The portrait of Jefferson was completed in Philadelphia before mid-May 1800 when he left that capital for Monticello. The face has the glow of health, a warm complexion. The sitter here looks directly at us and does so with candor, as our equal. The splendid eyes and mouth convey reason and tolerance.

At odds with that glowing description is LaNier’s very existence; he’s here today because Thomas Jefferson raped his great-great-great-great-great-great-grandmother Sally Hemings. Says LaNier of Jefferson:

He was a brilliant man who preached equality, but he didn’t practice it. He owned people. And now I’m here because of it.

Check out this video for a look at how the portrait was made and more of LaNier’s thoughts about it. (via open culture)

The Dystopia of Huge Construction Projects

posted by Jason Kottke   Jul 01, 2020

Dystopia Construction Projects

Dystopia Construction Projects

From Federico Italiano, a thread of photographs of large construction sites that accidentally evoke post-apocalyptic feelings.

Overview Timelapse

posted by Jason Kottke   Jul 01, 2020

Overview Timelapse

From the creators the Daily Overview website that showcases beautiful & educational satellite imagery of Earth, comes a new book about the Earth’s changing landscape. Overview Timelapse: How We Change the Earth is a book of satellite imagery that shows how landscapes change over time due to things like volcanic eruptions, climate change, population growth, and massive construction projects.

With human activity driving this transformation faster than ever, visible signs can now be seen across the planet. With more than 250 new, mesmerizing images such as sprawling cities and the patterns created by decades of deforestation, this book offers a fresh perspective of change on Earth from a larger-than-life scale.

Here’s a layout from the book that shows the construction of the Beijing Daxing International Airport over the course of several years:

Overview Timelapse

You can preorder Overview Timelapse from Bookshop.org and pick up their previous books as well: Overview and Overview, Young Explorer’s Edition.

The Redemption

posted by Jason Kottke   Jun 10, 2020

Tawny Chatmon Redemption

Tawny Chatmon Redemption

Tawny Chatmon Redemption

Directly inspired by the paintings of Gustav Klimt’s Golden Phase, the intention of Tawny Chatmon’s project The Redemption is to “celebrate and reinforce the beauty of Black hair, features, life, and culture”.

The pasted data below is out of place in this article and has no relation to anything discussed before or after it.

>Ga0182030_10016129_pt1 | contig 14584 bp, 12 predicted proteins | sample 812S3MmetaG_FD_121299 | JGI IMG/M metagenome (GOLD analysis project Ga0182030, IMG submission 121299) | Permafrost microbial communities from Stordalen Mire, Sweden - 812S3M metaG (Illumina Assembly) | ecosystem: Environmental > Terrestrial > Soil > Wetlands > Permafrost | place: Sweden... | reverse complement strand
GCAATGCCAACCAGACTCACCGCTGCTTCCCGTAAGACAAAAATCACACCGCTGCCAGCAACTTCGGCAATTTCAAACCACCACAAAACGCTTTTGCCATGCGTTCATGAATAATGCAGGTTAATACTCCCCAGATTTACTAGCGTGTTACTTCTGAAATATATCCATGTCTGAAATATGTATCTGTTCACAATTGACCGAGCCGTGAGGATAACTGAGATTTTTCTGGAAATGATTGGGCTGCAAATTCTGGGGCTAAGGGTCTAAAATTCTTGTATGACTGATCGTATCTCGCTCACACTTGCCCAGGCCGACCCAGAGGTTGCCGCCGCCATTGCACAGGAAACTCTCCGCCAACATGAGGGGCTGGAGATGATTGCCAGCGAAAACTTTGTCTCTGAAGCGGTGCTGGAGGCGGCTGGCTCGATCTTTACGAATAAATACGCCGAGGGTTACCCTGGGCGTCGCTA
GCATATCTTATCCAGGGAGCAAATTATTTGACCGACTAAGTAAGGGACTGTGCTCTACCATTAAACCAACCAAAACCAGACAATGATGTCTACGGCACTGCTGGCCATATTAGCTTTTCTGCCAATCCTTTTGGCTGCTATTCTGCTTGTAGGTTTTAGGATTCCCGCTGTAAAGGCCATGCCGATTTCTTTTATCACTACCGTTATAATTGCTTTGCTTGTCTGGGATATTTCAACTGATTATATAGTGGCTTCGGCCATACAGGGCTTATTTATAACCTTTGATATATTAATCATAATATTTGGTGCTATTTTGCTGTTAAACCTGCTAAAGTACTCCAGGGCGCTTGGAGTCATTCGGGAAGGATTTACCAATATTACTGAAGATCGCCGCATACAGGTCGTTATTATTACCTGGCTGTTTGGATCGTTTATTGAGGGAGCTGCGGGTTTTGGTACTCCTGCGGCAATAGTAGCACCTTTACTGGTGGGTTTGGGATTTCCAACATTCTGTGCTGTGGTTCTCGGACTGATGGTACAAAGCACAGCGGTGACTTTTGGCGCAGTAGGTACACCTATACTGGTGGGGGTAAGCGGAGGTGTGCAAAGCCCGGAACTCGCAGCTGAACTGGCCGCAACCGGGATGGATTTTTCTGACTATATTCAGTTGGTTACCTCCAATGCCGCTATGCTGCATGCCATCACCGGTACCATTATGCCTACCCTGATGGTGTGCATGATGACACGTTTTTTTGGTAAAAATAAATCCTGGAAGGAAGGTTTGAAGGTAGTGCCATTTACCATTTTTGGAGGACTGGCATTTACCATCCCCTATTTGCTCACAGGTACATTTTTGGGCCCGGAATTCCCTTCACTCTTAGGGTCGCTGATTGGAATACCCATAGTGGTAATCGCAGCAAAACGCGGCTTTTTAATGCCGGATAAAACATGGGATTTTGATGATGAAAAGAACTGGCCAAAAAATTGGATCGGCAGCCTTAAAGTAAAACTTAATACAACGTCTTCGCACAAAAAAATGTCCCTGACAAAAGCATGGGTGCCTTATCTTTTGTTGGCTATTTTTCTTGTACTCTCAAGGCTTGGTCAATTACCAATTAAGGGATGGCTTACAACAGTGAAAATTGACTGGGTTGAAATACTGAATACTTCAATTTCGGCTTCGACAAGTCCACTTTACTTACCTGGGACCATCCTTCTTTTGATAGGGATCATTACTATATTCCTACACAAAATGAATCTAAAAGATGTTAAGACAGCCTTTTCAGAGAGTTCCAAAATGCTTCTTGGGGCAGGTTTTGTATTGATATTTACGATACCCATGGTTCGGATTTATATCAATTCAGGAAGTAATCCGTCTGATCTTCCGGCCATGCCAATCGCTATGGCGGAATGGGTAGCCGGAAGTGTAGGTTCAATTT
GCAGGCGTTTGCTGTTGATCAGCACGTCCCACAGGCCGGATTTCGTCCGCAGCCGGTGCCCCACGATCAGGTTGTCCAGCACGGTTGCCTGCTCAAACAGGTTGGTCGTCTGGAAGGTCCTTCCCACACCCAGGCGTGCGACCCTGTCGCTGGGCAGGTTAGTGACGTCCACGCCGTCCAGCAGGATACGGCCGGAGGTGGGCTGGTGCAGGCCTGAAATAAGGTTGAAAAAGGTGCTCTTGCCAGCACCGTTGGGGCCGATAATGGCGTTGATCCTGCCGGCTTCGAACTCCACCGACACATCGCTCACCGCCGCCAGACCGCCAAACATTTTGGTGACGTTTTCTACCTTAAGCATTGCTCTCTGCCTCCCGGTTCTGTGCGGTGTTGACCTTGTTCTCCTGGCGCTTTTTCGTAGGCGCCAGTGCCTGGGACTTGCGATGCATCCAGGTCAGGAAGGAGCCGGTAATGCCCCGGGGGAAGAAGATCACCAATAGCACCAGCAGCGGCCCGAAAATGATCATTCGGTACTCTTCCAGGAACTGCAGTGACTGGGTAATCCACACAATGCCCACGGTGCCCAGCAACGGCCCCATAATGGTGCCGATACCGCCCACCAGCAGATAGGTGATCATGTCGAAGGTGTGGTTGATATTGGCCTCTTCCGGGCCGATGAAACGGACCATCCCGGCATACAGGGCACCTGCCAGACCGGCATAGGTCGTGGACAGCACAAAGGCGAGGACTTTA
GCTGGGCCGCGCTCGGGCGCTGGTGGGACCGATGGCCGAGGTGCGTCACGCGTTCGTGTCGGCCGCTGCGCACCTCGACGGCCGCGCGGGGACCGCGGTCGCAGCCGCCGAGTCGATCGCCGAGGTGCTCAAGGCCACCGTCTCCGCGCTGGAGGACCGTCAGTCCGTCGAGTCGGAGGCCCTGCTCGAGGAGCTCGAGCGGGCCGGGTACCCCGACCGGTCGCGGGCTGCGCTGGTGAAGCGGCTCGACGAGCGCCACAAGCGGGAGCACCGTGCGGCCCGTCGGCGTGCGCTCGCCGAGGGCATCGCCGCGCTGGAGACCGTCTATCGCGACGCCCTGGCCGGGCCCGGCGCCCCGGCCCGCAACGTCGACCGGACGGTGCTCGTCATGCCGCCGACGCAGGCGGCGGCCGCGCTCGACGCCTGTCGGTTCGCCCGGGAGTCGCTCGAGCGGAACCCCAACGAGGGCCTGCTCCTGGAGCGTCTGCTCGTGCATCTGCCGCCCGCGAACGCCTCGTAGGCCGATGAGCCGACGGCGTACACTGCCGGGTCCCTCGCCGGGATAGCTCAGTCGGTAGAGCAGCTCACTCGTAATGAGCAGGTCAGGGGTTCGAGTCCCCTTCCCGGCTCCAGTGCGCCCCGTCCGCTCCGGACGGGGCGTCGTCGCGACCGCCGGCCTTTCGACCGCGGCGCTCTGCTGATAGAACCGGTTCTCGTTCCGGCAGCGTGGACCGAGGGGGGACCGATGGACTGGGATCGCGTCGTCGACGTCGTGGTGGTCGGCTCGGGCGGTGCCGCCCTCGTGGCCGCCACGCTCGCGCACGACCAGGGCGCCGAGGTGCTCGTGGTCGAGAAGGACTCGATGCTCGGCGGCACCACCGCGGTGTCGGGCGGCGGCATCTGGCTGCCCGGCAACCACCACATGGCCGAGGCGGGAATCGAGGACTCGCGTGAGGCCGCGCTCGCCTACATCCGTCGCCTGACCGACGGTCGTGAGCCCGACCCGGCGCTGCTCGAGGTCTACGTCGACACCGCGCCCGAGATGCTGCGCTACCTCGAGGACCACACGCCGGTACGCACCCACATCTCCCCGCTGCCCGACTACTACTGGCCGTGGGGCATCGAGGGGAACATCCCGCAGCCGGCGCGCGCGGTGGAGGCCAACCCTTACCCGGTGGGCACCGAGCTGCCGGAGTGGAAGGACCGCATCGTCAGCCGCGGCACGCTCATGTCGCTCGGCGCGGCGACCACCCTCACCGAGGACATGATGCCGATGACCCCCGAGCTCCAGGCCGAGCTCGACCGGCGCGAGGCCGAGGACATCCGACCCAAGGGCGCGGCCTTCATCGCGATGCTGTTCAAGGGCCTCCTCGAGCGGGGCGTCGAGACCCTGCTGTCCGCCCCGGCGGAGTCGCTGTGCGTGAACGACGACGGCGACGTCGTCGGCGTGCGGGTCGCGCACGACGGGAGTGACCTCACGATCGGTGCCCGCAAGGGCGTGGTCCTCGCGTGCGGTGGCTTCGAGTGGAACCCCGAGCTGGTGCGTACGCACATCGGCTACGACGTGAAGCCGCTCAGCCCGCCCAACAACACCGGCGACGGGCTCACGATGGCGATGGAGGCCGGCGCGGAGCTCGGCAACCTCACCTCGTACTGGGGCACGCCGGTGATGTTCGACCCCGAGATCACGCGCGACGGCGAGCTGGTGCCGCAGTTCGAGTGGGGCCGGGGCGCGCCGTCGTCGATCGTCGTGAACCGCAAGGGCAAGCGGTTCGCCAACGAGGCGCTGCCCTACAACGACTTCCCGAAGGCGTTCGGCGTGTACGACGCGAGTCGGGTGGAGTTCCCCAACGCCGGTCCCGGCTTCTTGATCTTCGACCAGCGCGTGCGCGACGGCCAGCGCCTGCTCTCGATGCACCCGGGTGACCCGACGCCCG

In the United States and abroad, the hair types and styles that are distinctively akin to Black people and culture continue to be policed and labeled as unkempt, unruly, unattractive, and unprofessional. While we proudly celebrate and adorn these styles with beads, barrettes and other accessories within our cultural norms, they continue to be labeled unacceptable. In schools worldwide, there are rules set in place deeming cornrows, barber designs, hair beads, afros, locs, and protective styles that use hair extensions as “violations of the dress code”. “Violations” that are punishable by ridicule, suspension, exclusion from extracurricular activities and expulsion. Still, in 2019, Black women and men are faced with similar discrimination in the workplace.

Great work — definitely click through to see the entire project. (via colossal)

Aerial Views of the Protests from Around the World

posted by Jason Kottke   Jun 08, 2020

The NY Times has compiled aerial photos & videos of Saturday’s protests against racism & police violence from across the United States and around the world. This is Philadelphia:

Aerial Protest

Some of the largest protests have been in Europe; here’s Berlin:

Aerial Protest

This wasn’t part of the Times’ package, but this drone’s eye view of Hollywood Blvd in Los Angeles on Sunday is absolutely breathtaking.

Anne Helen Petersen has been tracking protests in smaller cities and towns around the nation and wrote about their importance for BuzzFeed. To see photos from this weekend’s protests, you can dip into her thread here and just scroll.